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And you can also find the different communication lines:

the streets and country roads.

If I move to a subsequent time period, to 1980, which corresponds

to the first construction phase of our campus.

You can see the evolution the way it was mapped in 1980

with a form of urbanization that's starting to develop

around the school.

If I now move to the state, I'll say more recent, 2011

where we find our campus the way we know it.

You can see this strong urbanization and the map effectively seves

as a support to document the history

of our territory's evolution.

It's a valuable document that the Géomatique uses

to understand the dynamics of the evolution of our territories and landscapes.

Géomatique, what is finally needed to document

the evolution of our natural and built environment?

We have talked about the glacier example, of a repository of coordinates.

So the first thing that needs to be used effectively is

a coordinate system, if possible in 3 dimensions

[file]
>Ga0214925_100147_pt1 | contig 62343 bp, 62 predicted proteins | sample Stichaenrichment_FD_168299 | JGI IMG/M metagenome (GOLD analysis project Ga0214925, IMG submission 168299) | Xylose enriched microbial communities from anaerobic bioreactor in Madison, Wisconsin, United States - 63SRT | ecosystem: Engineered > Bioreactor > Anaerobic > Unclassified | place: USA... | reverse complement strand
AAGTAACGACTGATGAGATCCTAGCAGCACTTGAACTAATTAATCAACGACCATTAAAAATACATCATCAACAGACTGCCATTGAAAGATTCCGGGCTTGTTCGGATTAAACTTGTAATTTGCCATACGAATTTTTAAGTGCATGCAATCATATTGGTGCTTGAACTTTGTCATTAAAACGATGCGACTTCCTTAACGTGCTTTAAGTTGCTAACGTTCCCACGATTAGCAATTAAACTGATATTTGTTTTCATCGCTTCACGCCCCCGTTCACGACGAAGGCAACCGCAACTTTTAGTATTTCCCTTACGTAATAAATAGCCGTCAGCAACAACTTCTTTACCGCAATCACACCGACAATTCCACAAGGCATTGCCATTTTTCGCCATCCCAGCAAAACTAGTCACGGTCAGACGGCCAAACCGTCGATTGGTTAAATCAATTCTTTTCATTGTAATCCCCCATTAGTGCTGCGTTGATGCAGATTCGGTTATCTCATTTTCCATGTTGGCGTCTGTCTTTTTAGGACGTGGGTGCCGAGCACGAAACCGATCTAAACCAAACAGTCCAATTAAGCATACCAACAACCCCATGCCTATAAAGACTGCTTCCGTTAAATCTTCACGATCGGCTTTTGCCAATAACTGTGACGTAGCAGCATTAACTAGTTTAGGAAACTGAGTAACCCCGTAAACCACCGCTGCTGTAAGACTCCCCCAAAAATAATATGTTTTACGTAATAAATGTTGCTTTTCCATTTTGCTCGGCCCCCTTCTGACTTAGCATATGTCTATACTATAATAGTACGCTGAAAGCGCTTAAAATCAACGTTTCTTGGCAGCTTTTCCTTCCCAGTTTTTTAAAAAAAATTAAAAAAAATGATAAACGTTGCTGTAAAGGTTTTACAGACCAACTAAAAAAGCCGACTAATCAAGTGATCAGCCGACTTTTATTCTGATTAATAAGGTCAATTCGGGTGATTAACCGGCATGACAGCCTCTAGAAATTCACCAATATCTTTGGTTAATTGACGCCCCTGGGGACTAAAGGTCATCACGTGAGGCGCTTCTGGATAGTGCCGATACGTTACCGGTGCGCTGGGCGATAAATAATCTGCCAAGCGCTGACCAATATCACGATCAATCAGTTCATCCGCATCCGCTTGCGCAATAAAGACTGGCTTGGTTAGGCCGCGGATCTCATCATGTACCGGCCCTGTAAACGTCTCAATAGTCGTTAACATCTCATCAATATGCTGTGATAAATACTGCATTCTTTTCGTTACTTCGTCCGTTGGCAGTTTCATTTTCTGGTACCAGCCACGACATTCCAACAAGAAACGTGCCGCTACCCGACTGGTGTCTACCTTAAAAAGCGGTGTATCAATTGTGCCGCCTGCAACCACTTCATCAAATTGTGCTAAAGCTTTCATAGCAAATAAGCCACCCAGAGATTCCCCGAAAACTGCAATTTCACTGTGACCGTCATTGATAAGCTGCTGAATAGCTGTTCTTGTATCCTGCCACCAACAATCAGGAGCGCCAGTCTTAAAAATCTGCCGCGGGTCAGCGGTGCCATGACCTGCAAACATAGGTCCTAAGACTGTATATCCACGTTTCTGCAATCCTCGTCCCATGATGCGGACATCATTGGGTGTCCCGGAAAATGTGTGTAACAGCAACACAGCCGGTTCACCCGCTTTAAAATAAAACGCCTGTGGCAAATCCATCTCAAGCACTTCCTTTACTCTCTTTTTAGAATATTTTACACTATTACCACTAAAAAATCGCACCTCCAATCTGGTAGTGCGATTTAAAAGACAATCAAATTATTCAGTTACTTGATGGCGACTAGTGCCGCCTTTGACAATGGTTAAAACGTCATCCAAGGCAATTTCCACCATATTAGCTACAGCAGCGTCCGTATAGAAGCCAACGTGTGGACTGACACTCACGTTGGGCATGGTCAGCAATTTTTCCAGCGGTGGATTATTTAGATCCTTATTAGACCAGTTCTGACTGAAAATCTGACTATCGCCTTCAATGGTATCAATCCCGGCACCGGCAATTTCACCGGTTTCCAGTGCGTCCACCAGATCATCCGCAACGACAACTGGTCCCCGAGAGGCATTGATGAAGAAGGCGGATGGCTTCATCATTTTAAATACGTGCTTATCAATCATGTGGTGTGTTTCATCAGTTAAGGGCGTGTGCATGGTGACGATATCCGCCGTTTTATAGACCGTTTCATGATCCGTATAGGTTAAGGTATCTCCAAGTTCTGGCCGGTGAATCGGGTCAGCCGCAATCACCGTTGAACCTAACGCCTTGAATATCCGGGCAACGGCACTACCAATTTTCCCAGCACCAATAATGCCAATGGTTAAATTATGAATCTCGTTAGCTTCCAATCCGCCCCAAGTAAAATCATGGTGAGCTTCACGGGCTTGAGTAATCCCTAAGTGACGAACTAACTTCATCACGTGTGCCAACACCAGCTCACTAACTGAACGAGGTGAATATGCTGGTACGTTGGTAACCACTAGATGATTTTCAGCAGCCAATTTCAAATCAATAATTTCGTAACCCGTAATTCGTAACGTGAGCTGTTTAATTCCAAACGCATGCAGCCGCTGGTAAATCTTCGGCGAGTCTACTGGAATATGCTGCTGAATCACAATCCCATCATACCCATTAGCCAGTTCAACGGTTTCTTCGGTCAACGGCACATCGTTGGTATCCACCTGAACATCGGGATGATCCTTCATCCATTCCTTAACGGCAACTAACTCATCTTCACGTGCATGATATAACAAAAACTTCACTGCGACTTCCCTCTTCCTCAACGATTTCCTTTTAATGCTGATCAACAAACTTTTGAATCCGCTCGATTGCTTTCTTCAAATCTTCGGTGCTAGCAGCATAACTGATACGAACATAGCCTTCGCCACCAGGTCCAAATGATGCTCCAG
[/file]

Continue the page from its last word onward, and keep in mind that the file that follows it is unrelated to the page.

with planimetrics and a vertical altitude component.

Next, we will come to measure objects in the world surrounding us.

that we'll refer to as the "real world".

We will come with a certain number of instruments which are for example

surveying instruments that are terrestrial

or today with the help of satellites such as GPS for example.

And we will be able to measure this real world, measure objects in this world.

Next, we come to a section, I'll say more informatic.

I'll draw a little screen here

With an information system stored in a database.

So, we have here all the methods of managing and representing

spatial information.

Here is a little about the elements that are required to document this evolution.

We can see them on this figure with the different pillars

that are the acquisition of spatial reference data.

Next all the their processing, their representation, whether it's

on the maps or on tridimensional models

and finally a diffusion via different Internet channels

that are known today with different geo data servers

available to everyone.